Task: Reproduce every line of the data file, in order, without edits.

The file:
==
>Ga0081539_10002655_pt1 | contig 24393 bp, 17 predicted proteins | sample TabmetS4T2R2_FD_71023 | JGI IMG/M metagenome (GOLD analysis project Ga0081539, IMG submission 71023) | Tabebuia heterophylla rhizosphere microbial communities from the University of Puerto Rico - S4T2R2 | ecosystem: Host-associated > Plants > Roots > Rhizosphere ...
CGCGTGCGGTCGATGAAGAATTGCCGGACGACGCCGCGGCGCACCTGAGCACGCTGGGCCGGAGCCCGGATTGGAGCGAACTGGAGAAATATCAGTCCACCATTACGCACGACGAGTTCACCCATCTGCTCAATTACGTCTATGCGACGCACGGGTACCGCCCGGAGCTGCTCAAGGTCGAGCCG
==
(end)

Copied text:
>Ga0081539_10002655_pt1 | contig 24393 bp, 17 predicted proteins | sample TabmetS4T2R2_FD_71023 | JGI IMG/M metagenome (GOLD analysis project Ga0081539, IMG submission 71023) | Tabebuia heterophylla rhizosphere microbial communities from the University of Puerto Rico - S4T2R2 | ecosystem: Host-associated > Plants > Roots > Rhizosphere ...
CGCGTGCGGTCGATGAAGAATTGCCGGACGACGCCGCGGCGCACCTGAGCACGCTGGGCCGGAGCCCGGATTGGAGCGAACTGGAGAAATATCAGTCCACCATTACGCACGACGAGTTCACCCATCTGCTCAATTACGTCTATGCGACGCACGGGTACCGCCCGGAGCTGCTCAAGGTCGAGCCG